At the end of last season, FAMU senior quarterback Reggie Hayes was slated to be the starter for this season, since Quinn Gray graduated and went on to the NFL. But in December, Hayes found out that Casey Printers was going to transfer from Texas Christian to FAMU.
Hayes continued to train and work hard in the off-season, even when it was announced before spring practice that Printers was going to be the starter this season.
“I had to accept my role as the backup,” Hayes said. “I just do what I have to do when I am in [the game], and support Casey when he’s in [the game].”
Now, with Printers out for the rest of the season with a broken thumb, Hayes is about to play in the biggest game of his college career. It may be his last, depending on the outcome.
“I’m ready. Let’s play,” Hayes said.
Hayes has played in more games this season (10) than Printers (eight), who has battled injury after injury all year, shortening his already small stint with the Rattlers. Earlier in the season, Hayes filled in for Printers, who went down with an ankle injury for two games and won both starts.
From there, he and Printers split time, while the coaches remained cautious with Printers’ ankle.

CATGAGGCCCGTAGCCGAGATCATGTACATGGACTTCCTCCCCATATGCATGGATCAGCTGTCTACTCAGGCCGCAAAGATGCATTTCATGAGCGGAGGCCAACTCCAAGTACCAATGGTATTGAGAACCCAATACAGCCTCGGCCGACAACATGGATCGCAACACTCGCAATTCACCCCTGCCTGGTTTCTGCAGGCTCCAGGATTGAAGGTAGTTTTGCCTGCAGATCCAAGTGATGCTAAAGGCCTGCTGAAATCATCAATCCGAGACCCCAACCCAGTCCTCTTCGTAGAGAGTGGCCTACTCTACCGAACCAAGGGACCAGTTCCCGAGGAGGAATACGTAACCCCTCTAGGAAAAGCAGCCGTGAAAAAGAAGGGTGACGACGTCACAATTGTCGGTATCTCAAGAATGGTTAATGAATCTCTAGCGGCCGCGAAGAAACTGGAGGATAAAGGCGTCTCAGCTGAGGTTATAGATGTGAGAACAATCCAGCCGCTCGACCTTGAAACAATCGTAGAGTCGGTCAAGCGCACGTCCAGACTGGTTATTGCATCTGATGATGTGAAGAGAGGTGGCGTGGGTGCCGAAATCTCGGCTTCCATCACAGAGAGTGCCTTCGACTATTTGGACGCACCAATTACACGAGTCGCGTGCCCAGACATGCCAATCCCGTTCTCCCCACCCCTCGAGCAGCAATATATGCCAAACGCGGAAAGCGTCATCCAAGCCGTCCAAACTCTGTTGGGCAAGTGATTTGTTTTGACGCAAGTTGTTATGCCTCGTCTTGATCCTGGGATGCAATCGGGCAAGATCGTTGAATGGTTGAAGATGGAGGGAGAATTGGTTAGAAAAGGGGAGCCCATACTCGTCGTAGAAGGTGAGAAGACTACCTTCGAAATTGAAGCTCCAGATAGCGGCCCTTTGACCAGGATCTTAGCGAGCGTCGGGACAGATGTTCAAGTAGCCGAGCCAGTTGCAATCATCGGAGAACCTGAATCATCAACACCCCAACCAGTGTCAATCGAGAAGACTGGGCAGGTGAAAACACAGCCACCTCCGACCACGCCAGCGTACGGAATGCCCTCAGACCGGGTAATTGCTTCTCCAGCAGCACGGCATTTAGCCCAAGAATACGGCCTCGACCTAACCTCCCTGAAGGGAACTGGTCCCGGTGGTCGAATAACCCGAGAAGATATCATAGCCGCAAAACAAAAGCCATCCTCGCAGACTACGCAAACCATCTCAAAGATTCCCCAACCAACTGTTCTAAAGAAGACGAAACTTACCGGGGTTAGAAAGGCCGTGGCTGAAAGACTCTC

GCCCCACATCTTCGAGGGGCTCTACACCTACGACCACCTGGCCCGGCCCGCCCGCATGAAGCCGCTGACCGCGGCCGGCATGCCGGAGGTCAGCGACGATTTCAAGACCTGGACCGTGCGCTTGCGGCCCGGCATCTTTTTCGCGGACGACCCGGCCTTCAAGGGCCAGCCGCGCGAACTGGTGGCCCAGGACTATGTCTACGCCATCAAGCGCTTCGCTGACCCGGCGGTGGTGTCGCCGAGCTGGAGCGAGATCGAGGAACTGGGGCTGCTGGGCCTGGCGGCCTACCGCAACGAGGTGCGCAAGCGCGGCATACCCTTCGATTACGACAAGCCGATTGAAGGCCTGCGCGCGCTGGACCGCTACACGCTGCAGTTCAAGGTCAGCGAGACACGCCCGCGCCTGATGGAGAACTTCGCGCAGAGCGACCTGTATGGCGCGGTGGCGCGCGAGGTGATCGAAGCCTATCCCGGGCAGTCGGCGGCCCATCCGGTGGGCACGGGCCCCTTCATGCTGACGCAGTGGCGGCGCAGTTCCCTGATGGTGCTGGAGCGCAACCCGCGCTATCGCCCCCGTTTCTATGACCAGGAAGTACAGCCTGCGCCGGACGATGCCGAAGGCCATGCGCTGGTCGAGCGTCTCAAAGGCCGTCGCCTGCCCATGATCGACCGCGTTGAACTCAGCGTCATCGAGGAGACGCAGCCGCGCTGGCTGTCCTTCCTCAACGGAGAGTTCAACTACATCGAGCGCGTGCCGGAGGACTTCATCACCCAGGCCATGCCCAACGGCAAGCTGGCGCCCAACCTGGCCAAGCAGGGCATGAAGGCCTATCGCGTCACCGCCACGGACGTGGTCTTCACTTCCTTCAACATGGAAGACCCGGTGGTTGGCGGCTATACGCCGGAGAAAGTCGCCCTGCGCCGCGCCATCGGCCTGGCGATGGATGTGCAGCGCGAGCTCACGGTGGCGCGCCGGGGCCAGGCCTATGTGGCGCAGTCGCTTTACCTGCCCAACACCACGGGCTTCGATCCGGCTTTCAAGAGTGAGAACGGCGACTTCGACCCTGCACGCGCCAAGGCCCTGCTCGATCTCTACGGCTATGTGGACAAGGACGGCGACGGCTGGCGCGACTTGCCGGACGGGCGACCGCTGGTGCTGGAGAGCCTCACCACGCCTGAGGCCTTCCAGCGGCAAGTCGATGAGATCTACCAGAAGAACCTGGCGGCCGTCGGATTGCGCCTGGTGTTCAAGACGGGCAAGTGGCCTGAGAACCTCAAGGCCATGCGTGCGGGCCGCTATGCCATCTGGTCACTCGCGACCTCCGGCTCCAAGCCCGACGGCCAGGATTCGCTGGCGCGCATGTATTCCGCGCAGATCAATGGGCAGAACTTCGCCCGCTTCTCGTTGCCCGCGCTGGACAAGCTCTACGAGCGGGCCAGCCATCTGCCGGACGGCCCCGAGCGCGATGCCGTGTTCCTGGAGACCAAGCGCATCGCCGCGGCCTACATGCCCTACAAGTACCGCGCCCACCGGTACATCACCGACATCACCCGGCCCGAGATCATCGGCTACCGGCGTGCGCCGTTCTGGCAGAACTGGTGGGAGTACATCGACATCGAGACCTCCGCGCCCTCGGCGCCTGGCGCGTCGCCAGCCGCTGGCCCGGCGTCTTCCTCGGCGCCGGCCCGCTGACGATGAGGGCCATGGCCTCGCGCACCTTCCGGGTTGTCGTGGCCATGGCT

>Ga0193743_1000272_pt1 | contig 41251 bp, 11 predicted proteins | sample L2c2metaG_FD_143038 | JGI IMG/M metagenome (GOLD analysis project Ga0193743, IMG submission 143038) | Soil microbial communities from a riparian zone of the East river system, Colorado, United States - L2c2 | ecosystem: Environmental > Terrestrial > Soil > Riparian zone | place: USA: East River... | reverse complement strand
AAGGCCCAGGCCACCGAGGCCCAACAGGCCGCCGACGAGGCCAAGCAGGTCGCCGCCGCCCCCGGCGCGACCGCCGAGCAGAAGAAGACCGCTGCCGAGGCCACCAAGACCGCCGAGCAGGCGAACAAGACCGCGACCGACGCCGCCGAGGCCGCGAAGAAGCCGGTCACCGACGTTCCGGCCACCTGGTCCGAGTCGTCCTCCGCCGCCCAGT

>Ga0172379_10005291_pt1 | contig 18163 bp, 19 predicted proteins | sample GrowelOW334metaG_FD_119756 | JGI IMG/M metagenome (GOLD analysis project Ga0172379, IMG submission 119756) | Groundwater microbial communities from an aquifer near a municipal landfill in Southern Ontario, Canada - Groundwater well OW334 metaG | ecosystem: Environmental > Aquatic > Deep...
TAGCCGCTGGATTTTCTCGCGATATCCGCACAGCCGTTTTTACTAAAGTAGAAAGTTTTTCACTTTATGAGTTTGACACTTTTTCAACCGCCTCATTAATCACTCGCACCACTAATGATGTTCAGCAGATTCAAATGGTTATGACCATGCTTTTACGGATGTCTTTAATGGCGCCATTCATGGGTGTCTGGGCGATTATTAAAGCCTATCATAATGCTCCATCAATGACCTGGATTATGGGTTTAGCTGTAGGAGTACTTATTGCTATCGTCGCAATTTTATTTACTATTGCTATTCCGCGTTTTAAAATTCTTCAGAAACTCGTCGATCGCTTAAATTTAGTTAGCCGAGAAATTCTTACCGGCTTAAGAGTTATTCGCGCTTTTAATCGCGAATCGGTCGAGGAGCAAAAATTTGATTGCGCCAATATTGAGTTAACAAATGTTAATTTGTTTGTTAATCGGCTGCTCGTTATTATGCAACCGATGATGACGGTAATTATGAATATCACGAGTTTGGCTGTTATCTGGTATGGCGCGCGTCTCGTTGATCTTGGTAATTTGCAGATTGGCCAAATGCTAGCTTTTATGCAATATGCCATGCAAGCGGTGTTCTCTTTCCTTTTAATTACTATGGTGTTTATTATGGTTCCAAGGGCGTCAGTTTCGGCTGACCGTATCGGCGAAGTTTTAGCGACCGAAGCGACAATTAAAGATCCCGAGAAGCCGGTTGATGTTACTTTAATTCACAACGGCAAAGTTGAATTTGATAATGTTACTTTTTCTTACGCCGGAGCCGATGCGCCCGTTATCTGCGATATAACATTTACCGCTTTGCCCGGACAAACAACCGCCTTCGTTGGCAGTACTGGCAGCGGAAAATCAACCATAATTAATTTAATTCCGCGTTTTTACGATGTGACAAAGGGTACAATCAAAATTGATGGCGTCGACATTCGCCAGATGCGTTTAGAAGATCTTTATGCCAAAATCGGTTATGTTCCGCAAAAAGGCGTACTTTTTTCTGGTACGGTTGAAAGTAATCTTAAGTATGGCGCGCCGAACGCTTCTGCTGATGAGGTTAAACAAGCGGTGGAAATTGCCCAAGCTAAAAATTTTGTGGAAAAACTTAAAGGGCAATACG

Two weeks ago in a game against Troy State, Printers broke the thumb on his throwing hand, and all of sudden, it’s Hayes’ team again. This time it’s for good.
“We all have confidence in Reggie’s ability,” receiver Charlie Allen said. “He can make big plays with his arm and his feet. He gives the offense that extra dimension.”
Hayes has played very well in relief of Printers this year, going 2-1 as a starter. He has accounted for 18 total touchdowns and is second on the team in rushing yards.
Hayes is definitely a change of pace from Printers, almost similar to a power running back and a finesse back, with Hayes being the power guy. Printers used his accuracy to beat defenses, even though he could scramble out of the pocket. Hayes may not be as accurate as Printers, but what he lacks in precision, he makes up for in mobility.
“Reggie has excellent running skills,” FAMU coach Billy Joe said. “He’s quick, fast, and can make you miss. He’s worked hard in the off-season on his passing technique. Once he gets that down, he’ll really be great.”